E-visits for Acne Patient Follow-Up Found Effective

Compared with conventional office visits, online follow-up results in equivalent clinical outcomes
By Lindsey Marcellin
HealthDay Reporter

WEDNESDAY, April 21 (HealthDay News) -- Follow-up care for acne patients delivered via online visits, or "e-visits," results in an equivalent outcome clinically compared with conventional office visits, according to a study in the April issue of the Archives of Dermatology.

Alice J. Watson, of the Center for Connected Health in Boston, and colleagues conducted a prospective, randomized controlled study of 151 patients with mild to moderate facial acne. Initial patient encounters occurred in-office, with four follow-up visits conducted either electronically or via traditional office encounter. E-visit follow-ups included patient submission of digital images and an update to the dermatologist, who responded to patient concerns and prescribed medication, both done electronically.

As measured by the decrease in the count of inflammatory acne lesions, the researchers found that improvements in facial acne occurred in both the e-visit and office-visit groups (P = .49). Satisfaction with the clinical care received/delivered was comparable among study patients and dermatologists in both groups (P = .06 and P = .16, respectively). E-visits were time-saving for patients and time-neutral for dermatologists compared with conventional office visits (4 minutes, 8 seconds versus 4 minutes 42 seconds; P = .57).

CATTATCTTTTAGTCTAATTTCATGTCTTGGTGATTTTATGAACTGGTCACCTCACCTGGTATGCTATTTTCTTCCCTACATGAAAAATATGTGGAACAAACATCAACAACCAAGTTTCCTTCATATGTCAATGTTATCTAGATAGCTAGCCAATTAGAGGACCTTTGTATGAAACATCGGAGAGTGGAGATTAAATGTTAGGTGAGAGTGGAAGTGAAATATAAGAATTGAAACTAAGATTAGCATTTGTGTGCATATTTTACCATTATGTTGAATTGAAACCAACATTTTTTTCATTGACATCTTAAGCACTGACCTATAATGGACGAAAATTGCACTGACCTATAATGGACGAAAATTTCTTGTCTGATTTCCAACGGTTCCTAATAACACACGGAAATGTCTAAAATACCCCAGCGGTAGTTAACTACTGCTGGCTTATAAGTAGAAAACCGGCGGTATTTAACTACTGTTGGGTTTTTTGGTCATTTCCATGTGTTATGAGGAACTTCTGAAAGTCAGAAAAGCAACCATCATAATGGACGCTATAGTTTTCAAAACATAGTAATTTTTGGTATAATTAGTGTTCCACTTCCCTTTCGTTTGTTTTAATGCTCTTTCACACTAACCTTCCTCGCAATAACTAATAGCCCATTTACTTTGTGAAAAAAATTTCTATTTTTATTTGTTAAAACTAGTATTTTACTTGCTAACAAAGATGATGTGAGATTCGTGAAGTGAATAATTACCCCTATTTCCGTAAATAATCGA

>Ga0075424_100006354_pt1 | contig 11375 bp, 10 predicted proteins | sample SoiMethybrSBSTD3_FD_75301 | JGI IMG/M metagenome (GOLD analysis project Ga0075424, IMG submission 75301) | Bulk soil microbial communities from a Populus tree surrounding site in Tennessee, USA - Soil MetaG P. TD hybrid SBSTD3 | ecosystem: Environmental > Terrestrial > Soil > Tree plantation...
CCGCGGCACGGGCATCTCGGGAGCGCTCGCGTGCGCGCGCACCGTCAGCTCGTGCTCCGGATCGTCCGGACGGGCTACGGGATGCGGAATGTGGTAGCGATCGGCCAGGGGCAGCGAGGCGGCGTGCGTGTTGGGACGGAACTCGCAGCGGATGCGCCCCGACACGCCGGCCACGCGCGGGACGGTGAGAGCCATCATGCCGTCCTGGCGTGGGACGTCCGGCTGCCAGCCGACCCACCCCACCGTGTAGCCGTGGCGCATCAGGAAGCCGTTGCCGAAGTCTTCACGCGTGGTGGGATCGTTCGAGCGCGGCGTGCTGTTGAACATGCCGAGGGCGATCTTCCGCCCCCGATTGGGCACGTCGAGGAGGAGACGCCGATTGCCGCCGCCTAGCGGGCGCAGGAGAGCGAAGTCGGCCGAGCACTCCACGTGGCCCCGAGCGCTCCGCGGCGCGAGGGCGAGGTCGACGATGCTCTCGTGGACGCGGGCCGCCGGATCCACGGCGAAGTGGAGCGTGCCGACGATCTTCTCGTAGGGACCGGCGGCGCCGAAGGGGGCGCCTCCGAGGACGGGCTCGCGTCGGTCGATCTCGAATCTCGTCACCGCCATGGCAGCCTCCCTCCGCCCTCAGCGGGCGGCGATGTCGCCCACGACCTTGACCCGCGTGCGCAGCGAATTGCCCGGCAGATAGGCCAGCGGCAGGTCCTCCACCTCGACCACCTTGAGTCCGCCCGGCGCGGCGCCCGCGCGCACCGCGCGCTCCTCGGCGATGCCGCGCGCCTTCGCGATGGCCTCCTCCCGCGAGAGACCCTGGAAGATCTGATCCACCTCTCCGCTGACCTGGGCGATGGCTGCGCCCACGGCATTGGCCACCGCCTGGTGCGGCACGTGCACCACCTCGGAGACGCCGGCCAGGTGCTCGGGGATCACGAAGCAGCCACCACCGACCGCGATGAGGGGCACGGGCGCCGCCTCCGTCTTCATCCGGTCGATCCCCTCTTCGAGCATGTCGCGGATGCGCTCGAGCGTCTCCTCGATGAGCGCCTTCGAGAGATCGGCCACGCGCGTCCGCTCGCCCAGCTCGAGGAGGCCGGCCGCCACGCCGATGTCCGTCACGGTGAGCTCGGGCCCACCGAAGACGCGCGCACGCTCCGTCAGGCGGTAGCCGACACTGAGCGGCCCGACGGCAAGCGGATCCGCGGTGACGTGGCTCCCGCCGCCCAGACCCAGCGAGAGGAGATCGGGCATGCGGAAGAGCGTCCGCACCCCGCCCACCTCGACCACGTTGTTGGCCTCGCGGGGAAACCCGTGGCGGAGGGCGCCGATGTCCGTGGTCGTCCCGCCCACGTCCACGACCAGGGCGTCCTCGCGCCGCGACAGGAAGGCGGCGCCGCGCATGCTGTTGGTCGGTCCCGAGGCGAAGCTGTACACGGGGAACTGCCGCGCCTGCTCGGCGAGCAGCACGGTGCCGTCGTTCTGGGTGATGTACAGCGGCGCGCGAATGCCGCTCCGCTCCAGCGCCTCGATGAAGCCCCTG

"These findings suggest that dermatologists obtain sufficient information from digital images and survey responses to make appropriate management decisions in the treatment of acne. In addition, this model of care delivery was popular with both physicians and patients, likely owing to the convenience and/or time savings associated with e-visits. Familiarity with online banking, travel, and shopping sites may promote patient interest in receiving the same level of convenience and 24/7 access to services in the health care industry, a field traditionally slow to respond to consumer preferences," the authors write.

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